How the diaspora can become more engaged in development of the third-world

Every immigrant from a developing country dreams of a time when they brag about how well their country is doing, a time when building a life of success no longer means having to leave the country for foreign land.  It’s certain, the diaspora itself will have to play a crucial role in making that happen, to move the country toward sustainable future.  These are five ways the diaspora can become more engaged in developing the third-world countries.

1. Invest in people’s future, not just with their immediate needs.  Now, some people might be thinking, the diaspora is already helping.  They send millions of dollars in remittance every year. While this is true, remittance itself doesn’t do much for these countries development.  Part of the reason is because most of the developing countries are nations of consumers; they import almost everything they need. Therefore the money the diaspora sends doesn’t stay in the country, but end up in the countries that are exporting to these developing countries.

The diaspora need to be more conscious and targeted in how it’s sending money to the developing countries.  More of the remittance has to target education and development directly; i.e. choose to pay for a relative school fees directly or help fund an idea a relative has or you suggest to them. While helping friends and families, it’s important to take into account both their immediate economic needs and their future. Otherwise, we could be just be feeding people dependency mentality, which doesn’t help the country or the diaspora.

2. Connect, and Stay Informed.  Very often the diaspora is disconnected from, oblivious to what’s going on their country of origin.  If it’s your intention to contribute to the development of your country, you have to stay informed of the different issues (social, economic, political) the country is facing, and their root causes.  Why is it necessary to be informed? Information/knowledge is the first step in good decision making; whether it’s a decision to take on social issues or start a business, understanding the environment will be a key to your success.  Also, that is a good way to grow/fuel your desire to get engaged.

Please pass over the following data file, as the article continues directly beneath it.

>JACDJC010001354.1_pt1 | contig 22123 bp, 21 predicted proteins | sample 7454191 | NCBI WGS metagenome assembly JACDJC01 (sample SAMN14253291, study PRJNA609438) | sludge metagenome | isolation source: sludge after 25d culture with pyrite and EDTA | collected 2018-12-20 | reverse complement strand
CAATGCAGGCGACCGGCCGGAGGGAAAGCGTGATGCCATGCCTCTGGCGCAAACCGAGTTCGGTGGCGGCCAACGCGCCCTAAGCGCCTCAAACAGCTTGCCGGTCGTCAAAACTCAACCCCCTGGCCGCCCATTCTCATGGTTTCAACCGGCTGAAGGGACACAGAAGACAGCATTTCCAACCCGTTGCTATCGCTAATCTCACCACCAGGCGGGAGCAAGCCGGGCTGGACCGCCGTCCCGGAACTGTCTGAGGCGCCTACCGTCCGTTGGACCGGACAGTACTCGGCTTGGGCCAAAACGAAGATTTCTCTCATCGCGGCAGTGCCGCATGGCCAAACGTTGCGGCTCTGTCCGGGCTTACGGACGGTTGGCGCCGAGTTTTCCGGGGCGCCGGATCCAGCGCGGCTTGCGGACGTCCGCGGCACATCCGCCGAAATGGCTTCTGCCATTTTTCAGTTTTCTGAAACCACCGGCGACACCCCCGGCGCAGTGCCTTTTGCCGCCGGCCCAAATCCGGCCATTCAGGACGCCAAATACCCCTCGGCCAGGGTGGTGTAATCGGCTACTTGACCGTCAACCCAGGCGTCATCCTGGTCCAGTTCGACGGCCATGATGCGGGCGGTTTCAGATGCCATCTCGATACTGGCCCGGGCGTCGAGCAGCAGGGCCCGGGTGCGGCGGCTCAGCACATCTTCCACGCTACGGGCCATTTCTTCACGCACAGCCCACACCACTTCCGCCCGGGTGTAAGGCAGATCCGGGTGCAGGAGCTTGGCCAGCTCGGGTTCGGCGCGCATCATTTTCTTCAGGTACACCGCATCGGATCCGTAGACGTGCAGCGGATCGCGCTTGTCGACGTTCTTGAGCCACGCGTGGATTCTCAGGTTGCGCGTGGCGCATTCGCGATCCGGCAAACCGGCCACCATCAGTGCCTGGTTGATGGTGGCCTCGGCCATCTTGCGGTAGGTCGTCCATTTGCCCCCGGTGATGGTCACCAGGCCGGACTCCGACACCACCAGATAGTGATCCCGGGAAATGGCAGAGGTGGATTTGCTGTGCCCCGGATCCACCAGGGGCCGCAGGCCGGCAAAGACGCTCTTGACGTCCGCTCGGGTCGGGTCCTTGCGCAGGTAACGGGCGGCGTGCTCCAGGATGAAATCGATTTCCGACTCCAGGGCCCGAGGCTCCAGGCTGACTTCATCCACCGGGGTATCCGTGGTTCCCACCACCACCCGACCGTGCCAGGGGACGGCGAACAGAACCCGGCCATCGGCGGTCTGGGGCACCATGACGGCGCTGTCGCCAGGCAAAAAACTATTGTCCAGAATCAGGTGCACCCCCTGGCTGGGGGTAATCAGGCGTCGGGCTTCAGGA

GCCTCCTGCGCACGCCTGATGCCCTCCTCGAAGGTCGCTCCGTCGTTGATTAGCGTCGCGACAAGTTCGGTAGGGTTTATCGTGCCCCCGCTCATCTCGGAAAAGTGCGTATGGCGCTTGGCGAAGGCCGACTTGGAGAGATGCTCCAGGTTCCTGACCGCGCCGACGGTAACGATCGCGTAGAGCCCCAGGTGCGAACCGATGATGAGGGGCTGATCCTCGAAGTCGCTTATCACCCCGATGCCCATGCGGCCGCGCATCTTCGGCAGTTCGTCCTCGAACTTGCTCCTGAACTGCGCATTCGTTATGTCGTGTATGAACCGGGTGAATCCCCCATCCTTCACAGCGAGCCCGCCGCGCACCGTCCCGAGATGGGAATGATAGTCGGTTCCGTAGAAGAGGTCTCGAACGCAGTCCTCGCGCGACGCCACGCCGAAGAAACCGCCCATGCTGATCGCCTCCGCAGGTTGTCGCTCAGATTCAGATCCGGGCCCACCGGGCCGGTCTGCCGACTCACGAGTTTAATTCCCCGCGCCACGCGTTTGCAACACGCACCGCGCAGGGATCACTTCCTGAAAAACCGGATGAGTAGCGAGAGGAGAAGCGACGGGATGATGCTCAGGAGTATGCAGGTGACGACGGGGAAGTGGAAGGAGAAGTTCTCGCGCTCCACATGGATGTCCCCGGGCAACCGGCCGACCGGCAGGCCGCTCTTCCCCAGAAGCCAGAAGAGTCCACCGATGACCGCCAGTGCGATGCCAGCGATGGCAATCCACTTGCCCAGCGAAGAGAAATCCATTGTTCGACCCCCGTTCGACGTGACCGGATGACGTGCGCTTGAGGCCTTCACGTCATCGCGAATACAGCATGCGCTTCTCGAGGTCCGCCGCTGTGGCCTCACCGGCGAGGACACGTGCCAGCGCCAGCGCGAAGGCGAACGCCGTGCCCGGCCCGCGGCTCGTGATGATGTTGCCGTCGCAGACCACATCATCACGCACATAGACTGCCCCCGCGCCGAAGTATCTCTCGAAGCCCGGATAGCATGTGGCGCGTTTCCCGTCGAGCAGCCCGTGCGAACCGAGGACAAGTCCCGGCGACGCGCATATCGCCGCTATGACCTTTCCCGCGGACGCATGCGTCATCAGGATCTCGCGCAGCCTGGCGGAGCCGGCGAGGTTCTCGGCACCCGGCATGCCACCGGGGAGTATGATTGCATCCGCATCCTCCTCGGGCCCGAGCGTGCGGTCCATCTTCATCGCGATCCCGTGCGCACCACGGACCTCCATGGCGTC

3. Develop a Network.  Develop a network of people with like interest from different ethnic and professional backgrounds, especially professionals who are working in related fields.  Most importantly, your network should include informed people living in the country of interest, because they will know things you don’t. These connections in return will link you to other people and resources that you’ll need further down the road.  Just like you might be able to connect them to resources they don’t have.

It’s said “one of the main problems with the developing countries is certainly not a lack of talent, but a lack of connection to market resources”.  The diaspora can be the bridge linking talent in the developing countries with resources in more developed societies.

4. Support organizations that are doing good work on the ground.  Research organizations that are already doing work on the ground, and contribute to their cause with your money and time.

5. MOST IMPORTANTLY, hunt for economic opportunities.  For the longest time, developing countries have been regarded as just pools of socio-economic and political issues.  But now it’s the time to start looking at the challenges these countries face as economic opportunities that need to be leveraged.  As the venture capitalist Nick Hanauer says, “Capitalism is a system that awards problem solvers; if there’s a problem to solved, there’s money to be made”.  Now is time for the diaspora to develop that mindset.

After all, one can argue the developed markets are reaching the point of saturation.  Soon the emerging and under-developed markets will have to be investors next target. Therefore, why not get ahead of the curve?   

 

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Joanes Legiste